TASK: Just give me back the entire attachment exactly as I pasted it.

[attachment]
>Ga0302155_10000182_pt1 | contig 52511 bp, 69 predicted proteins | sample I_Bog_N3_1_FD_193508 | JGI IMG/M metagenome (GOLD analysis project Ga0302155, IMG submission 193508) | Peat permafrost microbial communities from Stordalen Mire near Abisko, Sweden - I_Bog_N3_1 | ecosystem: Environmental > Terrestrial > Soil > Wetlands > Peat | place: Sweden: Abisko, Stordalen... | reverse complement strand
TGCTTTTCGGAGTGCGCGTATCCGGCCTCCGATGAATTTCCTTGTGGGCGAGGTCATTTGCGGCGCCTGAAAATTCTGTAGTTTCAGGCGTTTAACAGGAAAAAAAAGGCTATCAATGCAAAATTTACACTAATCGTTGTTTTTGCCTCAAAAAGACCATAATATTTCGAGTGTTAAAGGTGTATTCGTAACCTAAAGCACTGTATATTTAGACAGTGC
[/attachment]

>Ga0302155_10000182_pt1 | contig 52511 bp, 69 predicted proteins | sample I_Bog_N3_1_FD_193508 | JGI IMG/M metagenome (GOLD analysis project Ga0302155, IMG submission 193508) | Peat permafrost microbial communities from Stordalen Mire near Abisko, Sweden - I_Bog_N3_1 | ecosystem: Environmental > Terrestrial > Soil > Wetlands > Peat | place: Sweden: Abisko, Stordalen... | reverse complement strand
TGCTTTTCGGAGTGCGCGTATCCGGCCTCCGATGAATTTCCTTGTGGGCGAGGTCATTTGCGGCGCCTGAAAATTCTGTAGTTTCAGGCGTTTAACAGGAAAAAAAAGGCTATCAATGCAAAATTTACACTAATCGTTGTTTTTGCCTCAAAAAGACCATAATATTTCGAGTGTTAAAGGTGTATTCGTAACCTAAAGCACTGTATATTTAGACAGTGC